Danielle Olson: Fortunately, a new and exciting field of education is emerging where curricula are designed to expose youth to the applications of science, technology, engineering, art and design, and mathematics (STEAM) in the real world. STEAM, rather than just STEM, education focuses on student cultivation of the critical, creative, and participatory dispositions key to empowered, authentic engagement in both science and art, along with preparing students to think of ways that they can contribute to society as individuals.

The arts have been treated as a “cherry on top” in recent years. But research demonstrates that an arts education offers critical development opportunities for children, which include cognitive and social growth, long-term memory improvement, stress reduction, and promotion of creativity. In fact, research findings show that if arts were included in science classes, STEM would be more appealing to students, and exposure to experts in these fields could affect career decisions. Gique believes that STEAM education affords students opportunities to envision themselves pursuing their “dream careers,” which they may invent for themselves.

There are three categories that aid in representing various perspectives of art integration: (1) learning “through” and “with” the arts, (2) making connections across knowledge domains, and (3) collaborative engagement across disciplines.

Gique piloted a 9-month-long, out-of-school STEAM Program with students at the Boys & Girls Clubs of Dorchester, an inner-city in Boston, Massachusetts, in the areas of science, the arts, and entrepreneurship by putting the theoretical framework, which underpins the necessity for STEAM education, into action.

SC: What kinds of lessons do you offer students?

DO: Gique designs and provides free, hands-on educational programs and mentorship to talented youth from diverse circumstances in the Boston area and in California. We create a safe, positive learning community for our students and cultivate their curiosity and self-esteem through two arms of programming:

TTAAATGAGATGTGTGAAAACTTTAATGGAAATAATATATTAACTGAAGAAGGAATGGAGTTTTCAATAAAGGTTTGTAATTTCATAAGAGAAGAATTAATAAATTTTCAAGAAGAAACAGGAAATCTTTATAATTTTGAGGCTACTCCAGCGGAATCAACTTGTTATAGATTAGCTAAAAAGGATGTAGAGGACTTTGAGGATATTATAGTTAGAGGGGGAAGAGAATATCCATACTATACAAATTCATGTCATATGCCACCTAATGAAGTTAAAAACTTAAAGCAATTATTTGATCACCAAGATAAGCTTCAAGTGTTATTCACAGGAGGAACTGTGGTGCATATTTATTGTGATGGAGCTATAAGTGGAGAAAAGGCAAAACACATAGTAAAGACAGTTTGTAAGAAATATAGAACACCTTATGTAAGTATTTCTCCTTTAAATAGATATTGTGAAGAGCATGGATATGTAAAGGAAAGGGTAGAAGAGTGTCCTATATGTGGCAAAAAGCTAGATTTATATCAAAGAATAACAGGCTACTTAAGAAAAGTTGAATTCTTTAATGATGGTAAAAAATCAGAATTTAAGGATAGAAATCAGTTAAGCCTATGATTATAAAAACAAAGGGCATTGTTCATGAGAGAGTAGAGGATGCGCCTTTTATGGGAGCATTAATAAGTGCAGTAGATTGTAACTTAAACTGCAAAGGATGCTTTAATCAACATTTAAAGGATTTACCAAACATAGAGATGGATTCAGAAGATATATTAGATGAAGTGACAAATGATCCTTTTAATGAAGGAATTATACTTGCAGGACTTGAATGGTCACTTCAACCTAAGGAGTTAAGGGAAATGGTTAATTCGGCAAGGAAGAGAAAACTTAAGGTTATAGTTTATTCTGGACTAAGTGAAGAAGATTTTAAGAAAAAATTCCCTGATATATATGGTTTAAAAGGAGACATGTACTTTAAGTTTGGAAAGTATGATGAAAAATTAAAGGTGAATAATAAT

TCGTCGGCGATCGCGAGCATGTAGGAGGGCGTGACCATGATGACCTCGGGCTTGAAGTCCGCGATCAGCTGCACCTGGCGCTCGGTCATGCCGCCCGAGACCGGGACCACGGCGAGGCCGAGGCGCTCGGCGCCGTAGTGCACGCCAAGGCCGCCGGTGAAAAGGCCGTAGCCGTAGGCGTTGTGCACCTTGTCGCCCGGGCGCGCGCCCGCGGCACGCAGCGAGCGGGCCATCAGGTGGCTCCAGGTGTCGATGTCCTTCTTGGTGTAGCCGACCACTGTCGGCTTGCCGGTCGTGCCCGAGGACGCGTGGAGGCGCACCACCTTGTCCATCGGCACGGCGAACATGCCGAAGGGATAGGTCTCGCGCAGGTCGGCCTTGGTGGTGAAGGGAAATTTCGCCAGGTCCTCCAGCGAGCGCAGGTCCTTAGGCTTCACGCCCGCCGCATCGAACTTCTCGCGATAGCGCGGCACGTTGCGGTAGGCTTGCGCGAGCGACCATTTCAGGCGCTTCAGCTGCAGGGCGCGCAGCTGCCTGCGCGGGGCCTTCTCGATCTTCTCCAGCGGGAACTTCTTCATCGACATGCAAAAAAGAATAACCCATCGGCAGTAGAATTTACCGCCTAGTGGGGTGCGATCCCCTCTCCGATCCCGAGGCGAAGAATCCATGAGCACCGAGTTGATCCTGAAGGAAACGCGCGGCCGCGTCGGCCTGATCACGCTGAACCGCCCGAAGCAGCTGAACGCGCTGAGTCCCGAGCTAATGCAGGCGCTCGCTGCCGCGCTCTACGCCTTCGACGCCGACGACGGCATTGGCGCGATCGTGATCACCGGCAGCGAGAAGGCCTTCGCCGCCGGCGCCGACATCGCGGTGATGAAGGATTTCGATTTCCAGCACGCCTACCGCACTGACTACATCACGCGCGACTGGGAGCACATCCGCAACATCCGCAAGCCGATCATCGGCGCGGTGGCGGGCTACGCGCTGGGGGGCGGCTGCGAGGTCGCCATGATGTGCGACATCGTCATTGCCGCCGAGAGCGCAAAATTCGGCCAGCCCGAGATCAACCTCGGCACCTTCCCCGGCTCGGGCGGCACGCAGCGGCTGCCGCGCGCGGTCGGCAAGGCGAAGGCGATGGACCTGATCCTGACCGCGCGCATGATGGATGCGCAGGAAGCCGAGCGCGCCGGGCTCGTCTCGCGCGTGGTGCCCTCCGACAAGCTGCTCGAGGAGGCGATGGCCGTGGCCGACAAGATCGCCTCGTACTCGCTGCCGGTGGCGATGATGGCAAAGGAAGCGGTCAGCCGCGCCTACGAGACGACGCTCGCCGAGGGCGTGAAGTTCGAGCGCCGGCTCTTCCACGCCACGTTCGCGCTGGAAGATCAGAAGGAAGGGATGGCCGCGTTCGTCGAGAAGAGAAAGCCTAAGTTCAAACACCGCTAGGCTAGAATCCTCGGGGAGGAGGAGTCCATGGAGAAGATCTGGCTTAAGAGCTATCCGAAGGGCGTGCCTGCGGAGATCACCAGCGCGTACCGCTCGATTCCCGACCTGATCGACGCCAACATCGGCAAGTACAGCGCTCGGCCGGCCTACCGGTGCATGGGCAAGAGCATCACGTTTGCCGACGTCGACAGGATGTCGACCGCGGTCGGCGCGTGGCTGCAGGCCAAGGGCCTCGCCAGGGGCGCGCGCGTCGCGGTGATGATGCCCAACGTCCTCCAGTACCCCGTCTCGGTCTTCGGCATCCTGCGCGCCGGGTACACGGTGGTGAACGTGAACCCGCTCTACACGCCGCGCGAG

• Gique’s Science Can DANCE! Community Programs—provides youth with a way to explore STEAM through creative movement and dance choreography. By taking an integrated approach to breaking down technical concepts, we provide a unique mentorship opportunity for students interested in both arts and science topics.
  • Gique’s Out-of-School Time (OST) STEAM Program—a 9-month-long, weekly after-school program for middle school students to explore their personal interests in STEAM. This program enables students to receive long-term mentorship from innovators from around the world and participate in hands-on workshops and field trips. By the end of the semester, students gain a better understanding of how they can take an idea from concept to reality through innovation with art + design, science, and technology.

In addition to these two programs, Gique has provided a wide variety of educational opportunities to people of all ages in the Boston area for the past four years. We have collaborated with numerous organizations to provide educational programming, including MIT Museum, Harvard Museum of Science & Culture, Artisan’s Asylum, and General Assembly Boston.

SC: How can corporations that support a vibrant STEM workforce get involved in advancing STEAM education?

DO: First, corporations should stand with teachers and parents to fight back against policies that discourage interdisciplinary education. This may include, but is not limited to, policies that result in art, drama, history, and science class time reduction and policies, which discourage teachers from being innovative due to too much focus on standardized testing.

Second, people in power must use their influence to help give underrepresented groups more access to resources that can level the playing field in education. I had access to programs like FIRST Robotics Competition and MIT’s Minority Introduction to Engineering and Science Program, which changed my life, thanks to the generosity of donors investing directly in people of color by sponsoring these programs. However, I wouldn’t have been able to participate in these programs if I had to pay for them. That’s why Gique leverages the support of its sponsors to deliver life-changing experiences to students that help them pursue career dreams that they may have deemed impossible.

SC: How is Gique measuring its impact?

DO: We have a structured process in place to design, administer, and analyze quantitative and qualitative measurements, including pre- and post- assessments, audio/video interviews, and external feedback (from program staff/volunteers and parents/guardians).

Specifically, for Gique’s OST STEAM Program, a schema was developed to identify, both broadly and specifically, what students learned and in what context it applies to their lives. Prior to each term, the program leadership developed several goals for student impact, with measurable indicators to assess each goal. Assessment questions were adapted from the Museum of Science Boston’s Engineering is Elementary program assessment model. At the end of the semester, students completed the same assessment for the program leadership to understand what deltas occurred and what the development areas were for program improvement.

While the quantitative data collected often helped to inform strategic decisions and content choices, the qualitative data showed how the program impacted students, parents, volunteers and teachers. Gique wholeheartedly believes that learning experiences should be fun, so asking these qualitative questions were critical to the development and success of the pilot OST STEAM program.